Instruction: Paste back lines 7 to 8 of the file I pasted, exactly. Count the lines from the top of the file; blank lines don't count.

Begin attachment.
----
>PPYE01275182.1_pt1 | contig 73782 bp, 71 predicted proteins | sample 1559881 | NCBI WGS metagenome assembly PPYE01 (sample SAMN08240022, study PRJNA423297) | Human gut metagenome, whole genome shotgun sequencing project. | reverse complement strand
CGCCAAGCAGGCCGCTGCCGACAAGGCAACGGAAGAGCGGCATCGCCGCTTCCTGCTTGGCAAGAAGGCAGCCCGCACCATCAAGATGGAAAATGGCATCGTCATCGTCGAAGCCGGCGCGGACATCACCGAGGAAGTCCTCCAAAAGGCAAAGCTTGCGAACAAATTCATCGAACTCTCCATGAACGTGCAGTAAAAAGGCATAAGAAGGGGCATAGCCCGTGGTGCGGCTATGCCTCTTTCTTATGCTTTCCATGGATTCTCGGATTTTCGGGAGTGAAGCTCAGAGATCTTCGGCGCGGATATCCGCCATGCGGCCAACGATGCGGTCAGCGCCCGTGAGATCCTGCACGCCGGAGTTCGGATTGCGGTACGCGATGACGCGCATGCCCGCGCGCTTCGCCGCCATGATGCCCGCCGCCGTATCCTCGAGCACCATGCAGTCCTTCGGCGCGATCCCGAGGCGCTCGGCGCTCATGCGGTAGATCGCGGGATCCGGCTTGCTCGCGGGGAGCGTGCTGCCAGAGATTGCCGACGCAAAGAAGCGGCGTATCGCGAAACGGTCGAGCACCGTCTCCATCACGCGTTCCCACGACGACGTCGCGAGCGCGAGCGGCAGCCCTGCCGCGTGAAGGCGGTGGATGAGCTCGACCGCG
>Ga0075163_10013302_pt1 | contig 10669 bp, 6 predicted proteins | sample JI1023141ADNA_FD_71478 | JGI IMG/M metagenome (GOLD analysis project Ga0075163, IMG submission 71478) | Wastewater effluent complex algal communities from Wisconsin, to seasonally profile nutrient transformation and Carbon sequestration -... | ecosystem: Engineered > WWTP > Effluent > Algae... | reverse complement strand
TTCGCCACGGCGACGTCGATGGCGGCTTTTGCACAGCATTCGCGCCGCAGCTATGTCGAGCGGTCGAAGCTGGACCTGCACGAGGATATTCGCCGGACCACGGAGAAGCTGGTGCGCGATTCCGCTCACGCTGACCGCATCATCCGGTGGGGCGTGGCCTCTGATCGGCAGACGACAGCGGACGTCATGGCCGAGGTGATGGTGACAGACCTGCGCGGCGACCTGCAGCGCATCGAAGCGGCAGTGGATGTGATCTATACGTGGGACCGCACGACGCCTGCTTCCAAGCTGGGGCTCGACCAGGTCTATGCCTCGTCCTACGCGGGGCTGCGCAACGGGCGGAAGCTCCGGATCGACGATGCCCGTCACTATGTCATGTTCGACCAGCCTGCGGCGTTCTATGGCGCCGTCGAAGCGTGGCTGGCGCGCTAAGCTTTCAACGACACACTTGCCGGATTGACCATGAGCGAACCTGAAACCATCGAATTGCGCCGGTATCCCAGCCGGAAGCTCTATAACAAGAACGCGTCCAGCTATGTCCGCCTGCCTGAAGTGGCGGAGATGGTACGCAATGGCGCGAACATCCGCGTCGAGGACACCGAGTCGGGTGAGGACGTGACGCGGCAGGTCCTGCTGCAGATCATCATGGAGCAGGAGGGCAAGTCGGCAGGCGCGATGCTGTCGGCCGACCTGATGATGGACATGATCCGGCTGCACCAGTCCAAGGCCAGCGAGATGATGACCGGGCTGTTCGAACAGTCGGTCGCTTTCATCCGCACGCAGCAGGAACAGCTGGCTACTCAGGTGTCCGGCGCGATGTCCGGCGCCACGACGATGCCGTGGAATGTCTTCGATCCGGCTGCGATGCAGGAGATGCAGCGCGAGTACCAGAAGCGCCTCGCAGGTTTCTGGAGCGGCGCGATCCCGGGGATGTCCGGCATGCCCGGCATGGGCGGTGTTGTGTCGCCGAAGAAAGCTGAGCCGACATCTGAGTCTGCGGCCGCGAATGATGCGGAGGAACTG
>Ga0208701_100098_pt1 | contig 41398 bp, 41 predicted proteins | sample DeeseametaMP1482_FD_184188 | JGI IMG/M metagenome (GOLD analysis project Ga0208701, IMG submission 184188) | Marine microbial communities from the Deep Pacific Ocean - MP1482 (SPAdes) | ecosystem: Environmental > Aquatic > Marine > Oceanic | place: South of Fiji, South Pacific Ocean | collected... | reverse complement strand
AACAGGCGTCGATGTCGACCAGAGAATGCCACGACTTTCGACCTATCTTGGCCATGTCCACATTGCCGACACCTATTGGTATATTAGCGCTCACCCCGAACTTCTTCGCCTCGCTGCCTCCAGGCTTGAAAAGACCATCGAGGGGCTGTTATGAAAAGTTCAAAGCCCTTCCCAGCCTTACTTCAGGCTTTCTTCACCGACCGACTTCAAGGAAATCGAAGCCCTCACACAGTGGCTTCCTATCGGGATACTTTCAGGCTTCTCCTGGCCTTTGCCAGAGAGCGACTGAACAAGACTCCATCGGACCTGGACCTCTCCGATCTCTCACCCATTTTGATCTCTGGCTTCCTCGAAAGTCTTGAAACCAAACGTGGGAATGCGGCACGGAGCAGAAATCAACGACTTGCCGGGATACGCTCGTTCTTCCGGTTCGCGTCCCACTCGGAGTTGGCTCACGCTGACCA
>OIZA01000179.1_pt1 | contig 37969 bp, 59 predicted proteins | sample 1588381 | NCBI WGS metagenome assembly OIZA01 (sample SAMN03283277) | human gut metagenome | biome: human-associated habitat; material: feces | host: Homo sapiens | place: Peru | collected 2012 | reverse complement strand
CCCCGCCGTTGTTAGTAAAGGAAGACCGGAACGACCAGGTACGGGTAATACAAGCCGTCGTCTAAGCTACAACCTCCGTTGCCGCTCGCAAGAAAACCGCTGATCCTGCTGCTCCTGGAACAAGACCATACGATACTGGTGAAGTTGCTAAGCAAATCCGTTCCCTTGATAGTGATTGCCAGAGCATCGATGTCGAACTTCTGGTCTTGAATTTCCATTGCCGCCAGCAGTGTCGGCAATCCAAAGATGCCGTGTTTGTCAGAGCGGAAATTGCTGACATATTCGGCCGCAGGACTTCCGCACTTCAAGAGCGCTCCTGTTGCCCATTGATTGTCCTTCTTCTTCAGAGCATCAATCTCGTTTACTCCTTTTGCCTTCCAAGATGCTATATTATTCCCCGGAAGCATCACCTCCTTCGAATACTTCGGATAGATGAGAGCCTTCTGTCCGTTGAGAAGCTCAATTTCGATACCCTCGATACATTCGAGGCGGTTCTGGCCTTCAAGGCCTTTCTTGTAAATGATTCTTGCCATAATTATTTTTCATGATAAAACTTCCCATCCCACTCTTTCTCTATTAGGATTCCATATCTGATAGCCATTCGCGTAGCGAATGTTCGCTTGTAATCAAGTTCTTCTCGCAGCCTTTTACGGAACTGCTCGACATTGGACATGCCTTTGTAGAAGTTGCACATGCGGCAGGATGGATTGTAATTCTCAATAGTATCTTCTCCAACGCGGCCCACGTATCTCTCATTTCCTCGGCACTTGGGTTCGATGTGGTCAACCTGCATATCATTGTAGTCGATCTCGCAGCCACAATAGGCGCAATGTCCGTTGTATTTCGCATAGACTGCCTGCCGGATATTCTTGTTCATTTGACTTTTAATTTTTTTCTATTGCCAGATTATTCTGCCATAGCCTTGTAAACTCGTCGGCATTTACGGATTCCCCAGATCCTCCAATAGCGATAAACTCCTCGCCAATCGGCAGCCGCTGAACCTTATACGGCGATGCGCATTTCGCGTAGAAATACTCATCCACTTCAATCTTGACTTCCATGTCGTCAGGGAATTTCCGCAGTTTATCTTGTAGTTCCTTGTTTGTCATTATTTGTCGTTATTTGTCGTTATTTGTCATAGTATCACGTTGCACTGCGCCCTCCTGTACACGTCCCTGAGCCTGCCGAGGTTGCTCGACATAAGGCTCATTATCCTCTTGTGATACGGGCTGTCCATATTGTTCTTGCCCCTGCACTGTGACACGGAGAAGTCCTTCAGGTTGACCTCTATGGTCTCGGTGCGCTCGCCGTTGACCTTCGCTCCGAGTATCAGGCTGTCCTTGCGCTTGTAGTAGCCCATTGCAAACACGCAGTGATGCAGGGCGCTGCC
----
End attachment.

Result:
>OIZA01000179.1_pt1 | contig 37969 bp, 59 predicted proteins | sample 1588381 | NCBI WGS metagenome assembly OIZA01 (sample SAMN03283277) | human gut metagenome | biome: human-associated habitat; material: feces | host: Homo sapiens | place: Peru | collected 2012 | reverse complement strand
CCCCGCCGTTGTTAGTAAAGGAAGACCGGAACGACCAGGTACGGGTAATACAAGCCGTCGTCTAAGCTACAACCTCCGTTGCCGCTCGCAAGAAAACCGCTGATCCTGCTGCTCCTGGAACAAGACCATACGATACTGGTGAAGTTGCTAAGCAAATCCGTTCCCTTGATAGTGATTGCCAGAGCATCGATGTCGAACTTCTGGTCTTGAATTTCCATTGCCGCCAGCAGTGTCGGCAATCCAAAGATGCCGTGTTTGTCAGAGCGGAAATTGCTGACATATTCGGCCGCAGGACTTCCGCACTTCAAGAGCGCTCCTGTTGCCCATTGATTGTCCTTCTTCTTCAGAGCATCAATCTCGTTTACTCCTTTTGCCTTCCAAGATGCTATATTATTCCCCGGAAGCATCACCTCCTTCGAATACTTCGGATAGATGAGAGCCTTCTGTCCGTTGAGAAGCTCAATTTCGATACCCTCGATACATTCGAGGCGGTTCTGGCCTTCAAGGCCTTTCTTGTAAATGATTCTTGCCATAATTATTTTTCATGATAAAACTTCCCATCCCACTCTTTCTCTATTAGGATTCCATATCTGATAGCCATTCGCGTAGCGAATGTTCGCTTGTAATCAAGTTCTTCTCGCAGCCTTTTACGGAACTGCTCGACATTGGACATGCCTTTGTAGAAGTTGCACATGCGGCAGGATGGATTGTAATTCTCAATAGTATCTTCTCCAACGCGGCCCACGTATCTCTCATTTCCTCGGCACTTGGGTTCGATGTGGTCAACCTGCATATCATTGTAGTCGATCTCGCAGCCACAATAGGCGCAATGTCCGTTGTATTTCGCATAGACTGCCTGCCGGATATTCTTGTTCATTTGACTTTTAATTTTTTTCTATTGCCAGATTATTCTGCCATAGCCTTGTAAACTCGTCGGCATTTACGGATTCCCCAGATCCTCCAATAGCGATAAACTCCTCGCCAATCGGCAGCCGCTGAACCTTATACGGCGATGCGCATTTCGCGTAGAAATACTCATCCACTTCAATCTTGACTTCCATGTCGTCAGGGAATTTCCGCAGTTTATCTTGTAGTTCCTTGTTTGTCATTATTTGTCGTTATTTGTCGTTATTTGTCATAGTATCACGTTGCACTGCGCCCTCCTGTACACGTCCCTGAGCCTGCCGAGGTTGCTCGACATAAGGCTCATTATCCTCTTGTGATACGGGCTGTCCATATTGTTCTTGCCCCTGCACTGTGACACGGAGAAGTCCTTCAGGTTGACCTCTATGGTCTCGGTGCGCTCGCCGTTGACCTTCGCTCCGAGTATCAGGCTGTCCTTGCGCTTGTAGTAGCCCATTGCAAACACGCAGTGATGCAGGGCGCTGCC